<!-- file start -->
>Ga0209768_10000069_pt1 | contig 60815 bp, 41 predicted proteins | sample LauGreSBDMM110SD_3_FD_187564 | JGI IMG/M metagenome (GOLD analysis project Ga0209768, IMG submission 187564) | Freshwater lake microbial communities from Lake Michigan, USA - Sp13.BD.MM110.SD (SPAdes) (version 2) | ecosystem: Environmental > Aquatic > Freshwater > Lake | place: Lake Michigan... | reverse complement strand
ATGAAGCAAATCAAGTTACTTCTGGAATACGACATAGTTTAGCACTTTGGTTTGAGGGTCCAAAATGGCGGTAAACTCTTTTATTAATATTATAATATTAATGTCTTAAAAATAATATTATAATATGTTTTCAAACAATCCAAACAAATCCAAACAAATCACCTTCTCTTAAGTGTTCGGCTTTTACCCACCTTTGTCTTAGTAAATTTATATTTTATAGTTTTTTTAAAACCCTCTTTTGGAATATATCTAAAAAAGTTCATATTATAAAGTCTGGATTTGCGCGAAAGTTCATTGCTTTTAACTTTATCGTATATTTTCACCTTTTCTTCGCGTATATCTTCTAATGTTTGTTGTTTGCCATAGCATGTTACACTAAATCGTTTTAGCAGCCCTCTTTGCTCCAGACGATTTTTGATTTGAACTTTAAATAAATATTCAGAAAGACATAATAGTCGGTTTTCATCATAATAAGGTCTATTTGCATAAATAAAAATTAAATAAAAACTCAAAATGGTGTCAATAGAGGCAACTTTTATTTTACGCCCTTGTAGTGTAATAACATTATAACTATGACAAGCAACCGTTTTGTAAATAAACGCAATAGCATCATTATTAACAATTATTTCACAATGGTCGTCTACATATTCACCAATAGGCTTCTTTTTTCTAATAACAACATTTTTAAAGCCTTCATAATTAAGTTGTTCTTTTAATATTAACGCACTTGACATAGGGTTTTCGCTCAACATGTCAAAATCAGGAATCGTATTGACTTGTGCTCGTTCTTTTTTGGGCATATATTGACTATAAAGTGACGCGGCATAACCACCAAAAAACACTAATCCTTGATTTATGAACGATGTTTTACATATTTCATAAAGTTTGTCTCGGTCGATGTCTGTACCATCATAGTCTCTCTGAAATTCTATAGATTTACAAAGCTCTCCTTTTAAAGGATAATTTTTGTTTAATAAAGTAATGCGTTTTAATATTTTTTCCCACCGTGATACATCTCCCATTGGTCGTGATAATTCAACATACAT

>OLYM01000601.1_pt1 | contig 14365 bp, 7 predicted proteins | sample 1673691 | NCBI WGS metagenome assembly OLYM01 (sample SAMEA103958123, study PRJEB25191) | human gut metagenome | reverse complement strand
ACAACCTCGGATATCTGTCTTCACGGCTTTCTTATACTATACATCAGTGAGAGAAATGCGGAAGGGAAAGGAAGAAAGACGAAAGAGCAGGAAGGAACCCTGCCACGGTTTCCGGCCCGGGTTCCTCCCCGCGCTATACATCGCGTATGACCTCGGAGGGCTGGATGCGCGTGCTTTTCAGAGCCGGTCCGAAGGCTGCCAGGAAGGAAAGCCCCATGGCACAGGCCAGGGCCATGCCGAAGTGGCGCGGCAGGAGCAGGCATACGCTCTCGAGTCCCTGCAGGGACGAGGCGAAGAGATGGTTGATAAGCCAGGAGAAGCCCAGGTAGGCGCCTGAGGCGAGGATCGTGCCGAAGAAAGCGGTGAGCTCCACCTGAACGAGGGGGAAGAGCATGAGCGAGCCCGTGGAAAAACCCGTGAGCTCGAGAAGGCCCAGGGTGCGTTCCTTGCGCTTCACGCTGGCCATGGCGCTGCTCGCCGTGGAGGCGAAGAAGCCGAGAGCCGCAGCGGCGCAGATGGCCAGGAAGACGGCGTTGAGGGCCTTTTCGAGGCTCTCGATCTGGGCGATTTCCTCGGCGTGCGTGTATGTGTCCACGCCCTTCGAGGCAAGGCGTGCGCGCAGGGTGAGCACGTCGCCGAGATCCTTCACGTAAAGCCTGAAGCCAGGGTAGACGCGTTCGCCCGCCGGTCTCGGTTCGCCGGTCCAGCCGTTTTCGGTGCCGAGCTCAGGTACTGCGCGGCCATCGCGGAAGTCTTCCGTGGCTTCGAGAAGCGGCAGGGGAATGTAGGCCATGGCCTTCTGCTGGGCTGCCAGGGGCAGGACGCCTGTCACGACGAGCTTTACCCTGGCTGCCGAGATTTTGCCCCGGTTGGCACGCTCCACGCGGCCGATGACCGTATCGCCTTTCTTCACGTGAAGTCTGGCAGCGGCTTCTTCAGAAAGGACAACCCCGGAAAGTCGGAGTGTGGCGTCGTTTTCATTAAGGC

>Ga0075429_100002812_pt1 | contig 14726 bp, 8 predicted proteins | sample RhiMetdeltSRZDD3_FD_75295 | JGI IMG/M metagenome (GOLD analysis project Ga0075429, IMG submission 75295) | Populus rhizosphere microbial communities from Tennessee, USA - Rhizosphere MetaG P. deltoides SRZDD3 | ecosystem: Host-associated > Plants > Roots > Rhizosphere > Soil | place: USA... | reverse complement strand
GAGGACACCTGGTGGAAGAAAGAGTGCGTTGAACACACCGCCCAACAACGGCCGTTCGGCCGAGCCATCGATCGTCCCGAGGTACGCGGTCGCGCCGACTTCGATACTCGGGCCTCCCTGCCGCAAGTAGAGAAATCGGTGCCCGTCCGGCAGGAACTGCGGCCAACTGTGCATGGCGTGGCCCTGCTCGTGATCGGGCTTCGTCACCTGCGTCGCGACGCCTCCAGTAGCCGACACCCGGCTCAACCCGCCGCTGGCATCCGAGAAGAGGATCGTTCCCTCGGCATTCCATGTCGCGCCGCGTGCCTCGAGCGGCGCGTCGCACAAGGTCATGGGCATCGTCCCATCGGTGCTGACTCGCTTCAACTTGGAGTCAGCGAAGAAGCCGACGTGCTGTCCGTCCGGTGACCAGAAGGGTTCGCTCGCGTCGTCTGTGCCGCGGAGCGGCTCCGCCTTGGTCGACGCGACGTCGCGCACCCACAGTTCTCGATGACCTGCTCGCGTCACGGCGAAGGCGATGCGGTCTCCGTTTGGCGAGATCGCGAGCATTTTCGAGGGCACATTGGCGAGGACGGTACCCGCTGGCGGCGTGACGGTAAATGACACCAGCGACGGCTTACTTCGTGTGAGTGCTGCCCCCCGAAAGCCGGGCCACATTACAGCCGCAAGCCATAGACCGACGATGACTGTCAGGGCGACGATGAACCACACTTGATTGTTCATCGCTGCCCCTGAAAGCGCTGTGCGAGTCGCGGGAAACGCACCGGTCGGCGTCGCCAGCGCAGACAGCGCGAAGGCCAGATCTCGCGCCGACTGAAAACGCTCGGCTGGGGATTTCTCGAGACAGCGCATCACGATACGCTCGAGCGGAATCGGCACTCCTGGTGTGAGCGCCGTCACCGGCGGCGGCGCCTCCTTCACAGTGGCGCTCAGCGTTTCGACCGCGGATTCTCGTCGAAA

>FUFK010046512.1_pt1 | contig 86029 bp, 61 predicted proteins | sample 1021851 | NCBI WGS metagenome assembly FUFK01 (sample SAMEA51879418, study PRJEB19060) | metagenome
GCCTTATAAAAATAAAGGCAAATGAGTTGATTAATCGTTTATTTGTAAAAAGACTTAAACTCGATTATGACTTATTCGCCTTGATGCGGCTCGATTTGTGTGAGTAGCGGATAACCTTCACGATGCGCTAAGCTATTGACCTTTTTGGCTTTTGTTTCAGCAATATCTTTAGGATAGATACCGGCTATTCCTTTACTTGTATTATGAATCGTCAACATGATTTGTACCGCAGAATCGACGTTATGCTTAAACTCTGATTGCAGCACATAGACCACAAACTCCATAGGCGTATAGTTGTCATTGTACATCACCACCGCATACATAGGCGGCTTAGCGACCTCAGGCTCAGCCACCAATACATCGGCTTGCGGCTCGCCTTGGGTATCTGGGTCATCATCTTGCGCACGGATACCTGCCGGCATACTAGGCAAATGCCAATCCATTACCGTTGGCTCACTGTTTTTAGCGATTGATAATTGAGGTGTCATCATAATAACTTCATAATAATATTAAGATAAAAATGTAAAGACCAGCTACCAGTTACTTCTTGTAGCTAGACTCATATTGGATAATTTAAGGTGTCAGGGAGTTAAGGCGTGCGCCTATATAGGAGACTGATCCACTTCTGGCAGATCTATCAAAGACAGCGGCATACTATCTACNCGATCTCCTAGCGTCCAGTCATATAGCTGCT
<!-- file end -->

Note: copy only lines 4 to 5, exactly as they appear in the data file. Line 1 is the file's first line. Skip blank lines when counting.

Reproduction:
ACAACCTCGGATATCTGTCTTCACGGCTTTCTTATACTATACATCAGTGAGAGAAATGCGGAAGGGAAAGGAAGAAAGACGAAAGAGCAGGAAGGAACCCTGCCACGGTTTCCGGCCCGGGTTCCTCCCCGCGCTATACATCGCGTATGACCTCGGAGGGCTGGATGCGCGTGCTTTTCAGAGCCGGTCCGAAGGCTGCCAGGAAGGAAAGCCCCATGGCACAGGCCAGGGCCATGCCGAAGTGGCGCGGCAGGAGCAGGCATACGCTCTCGAGTCCCTGCAGGGACGAGGCGAAGAGATGGTTGATAAGCCAGGAGAAGCCCAGGTAGGCGCCTGAGGCGAGGATCGTGCCGAAGAAAGCGGTGAGCTCCACCTGAACGAGGGGGAAGAGCATGAGCGAGCCCGTGGAAAAACCCGTGAGCTCGAGAAGGCCCAGGGTGCGTTCCTTGCGCTTCACGCTGGCCATGGCGCTGCTCGCCGTGGAGGCGAAGAAGCCGAGAGCCGCAGCGGCGCAGATGGCCAGGAAGACGGCGTTGAGGGCCTTTTCGAGGCTCTCGATCTGGGCGATTTCCTCGGCGTGCGTGTATGTGTCCACGCCCTTCGAGGCAAGGCGTGCGCGCAGGGTGAGCACGTCGCCGAGATCCTTCACGTAAAGCCTGAAGCCAGGGTAGACGCGTTCGCCCGCCGGTCTCGGTTCGCCGGTCCAGCCGTTTTCGGTGCCGAGCTCAGGTACTGCGCGGCCATCGCGGAAGTCTTCCGTGGCTTCGAGAAGCGGCAGGGGAATGTAGGCCATGGCCTTCTGCTGGGCTGCCAGGGGCAGGACGCCTGTCACGACGAGCTTTACCCTGGCTGCCGAGATTTTGCCCCGGTTGGCACGCTCCACGCGGCCGATGACCGTATCGCCTTTCTTCACGTGAAGTCTGGCAGCGGCTTCTTCAGAAAGGACAACCCCGGAAAGTCGGAGTGTGGCGTCGTTTTCATTAAGGC

>Ga0075429_100002812_pt1 | contig 14726 bp, 8 predicted proteins | sample RhiMetdeltSRZDD3_FD_75295 | JGI IMG/M metagenome (GOLD analysis project Ga0075429, IMG submission 75295) | Populus rhizosphere microbial communities from Tennessee, USA - Rhizosphere MetaG P. deltoides SRZDD3 | ecosystem: Host-associated > Plants > Roots > Rhizosphere > Soil | place: USA... | reverse complement strand